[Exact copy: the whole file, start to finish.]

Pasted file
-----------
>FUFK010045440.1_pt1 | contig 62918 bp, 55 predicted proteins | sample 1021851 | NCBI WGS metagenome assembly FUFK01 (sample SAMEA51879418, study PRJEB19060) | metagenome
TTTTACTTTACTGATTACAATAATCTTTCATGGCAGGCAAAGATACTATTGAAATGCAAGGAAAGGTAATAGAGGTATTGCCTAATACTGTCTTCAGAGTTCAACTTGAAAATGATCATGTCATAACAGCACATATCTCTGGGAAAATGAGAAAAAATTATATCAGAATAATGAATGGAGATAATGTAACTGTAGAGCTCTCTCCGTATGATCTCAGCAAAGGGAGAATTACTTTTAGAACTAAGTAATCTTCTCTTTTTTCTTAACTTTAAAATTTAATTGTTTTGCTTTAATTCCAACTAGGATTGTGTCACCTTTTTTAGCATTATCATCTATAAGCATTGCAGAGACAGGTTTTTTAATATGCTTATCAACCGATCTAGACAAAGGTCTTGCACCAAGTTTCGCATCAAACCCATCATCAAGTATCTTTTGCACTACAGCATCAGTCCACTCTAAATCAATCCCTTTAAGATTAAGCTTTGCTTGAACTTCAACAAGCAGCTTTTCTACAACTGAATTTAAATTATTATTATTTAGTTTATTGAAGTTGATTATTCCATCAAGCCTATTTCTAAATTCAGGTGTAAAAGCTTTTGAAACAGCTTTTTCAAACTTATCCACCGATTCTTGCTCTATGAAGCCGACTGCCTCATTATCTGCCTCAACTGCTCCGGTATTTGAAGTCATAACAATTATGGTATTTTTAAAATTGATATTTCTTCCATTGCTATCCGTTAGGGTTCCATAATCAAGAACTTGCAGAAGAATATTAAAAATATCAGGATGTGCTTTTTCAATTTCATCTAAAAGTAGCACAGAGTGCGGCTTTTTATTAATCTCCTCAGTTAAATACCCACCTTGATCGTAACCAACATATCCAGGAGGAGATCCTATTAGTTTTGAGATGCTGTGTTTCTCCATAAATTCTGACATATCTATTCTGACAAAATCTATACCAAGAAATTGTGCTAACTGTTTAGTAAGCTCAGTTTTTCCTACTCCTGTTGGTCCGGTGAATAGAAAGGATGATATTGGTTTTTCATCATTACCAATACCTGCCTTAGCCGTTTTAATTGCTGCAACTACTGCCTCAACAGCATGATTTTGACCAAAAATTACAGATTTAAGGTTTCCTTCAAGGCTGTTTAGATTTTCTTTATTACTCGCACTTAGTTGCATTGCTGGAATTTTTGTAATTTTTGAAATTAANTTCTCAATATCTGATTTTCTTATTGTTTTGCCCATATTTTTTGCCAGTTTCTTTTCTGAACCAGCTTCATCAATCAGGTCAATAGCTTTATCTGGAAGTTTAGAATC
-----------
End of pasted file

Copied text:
>FUFK010045440.1_pt1 | contig 62918 bp, 55 predicted proteins | sample 1021851 | NCBI WGS metagenome assembly FUFK01 (sample SAMEA51879418, study PRJEB19060) | metagenome
TTTTACTTTACTGATTACAATAATCTTTCATGGCAGGCAAAGATACTATTGAAATGCAAGGAAAGGTAATAGAGGTATTGCCTAATACTGTCTTCAGAGTTCAACTTGAAAATGATCATGTCATAACAGCACATATCTCTGGGAAAATGAGAAAAAATTATATCAGAATAATGAATGGAGATAATGTAACTGTAGAGCTCTCTCCGTATGATCTCAGCAAAGGGAGAATTACTTTTAGAACTAAGTAATCTTCTCTTTTTTCTTAACTTTAAAATTTAATTGTTTTGCTTTAATTCCAACTAGGATTGTGTCACCTTTTTTAGCATTATCATCTATAAGCATTGCAGAGACAGGTTTTTTAATATGCTTATCAACCGATCTAGACAAAGGTCTTGCACCAAGTTTCGCATCAAACCCATCATCAAGTATCTTTTGCACTACAGCATCAGTCCACTCTAAATCAATCCCTTTAAGATTAAGCTTTGCTTGAACTTCAACAAGCAGCTTTTCTACAACTGAATTTAAATTATTATTATTTAGTTTATTGAAGTTGATTATTCCATCAAGCCTATTTCTAAATTCAGGTGTAAAAGCTTTTGAAACAGCTTTTTCAAACTTATCCACCGATTCTTGCTCTATGAAGCCGACTGCCTCATTATCTGCCTCAACTGCTCCGGTATTTGAAGTCATAACAATTATGGTATTTTTAAAATTGATATTTCTTCCATTGCTATCCGTTAGGGTTCCATAATCAAGAACTTGCAGAAGAATATTAAAAATATCAGGATGTGCTTTTTCAATTTCATCTAAAAGTAGCACAGAGTGCGGCTTTTTATTAATCTCCTCAGTTAAATACCCACCTTGATCGTAACCAACATATCCAGGAGGAGATCCTATTAGTTTTGAGATGCTGTGTTTCTCCATAAATTCTGACATATCTATTCTGACAAAATCTATACCAAGAAATTGTGCTAACTGTTTAGTAAGCTCAGTTTTTCCTACTCCTGTTGGTCCGGTGAATAGAAAGGATGATATTGGTTTTTCATCATTACCAATACCTGCCTTAGCCGTTTTAATTGCTGCAACTACTGCCTCAACAGCATGATTTTGACCAAAAATTACAGATTTAAGGTTTCCTTCAAGGCTGTTTAGATTTTCTTTATTACTCGCACTTAGTTGCATTGCTGGAATTTTTGTAATTTTTGAAATTAANTTCTCAATATCTGATTTTCTTATTGTTTTGCCCATATTTTTTGCCAGTTTCTTTTCTGAACCAGCTTCATCAATCAGGTCAATAGCTTTATCTGGAAGTTTAGAATC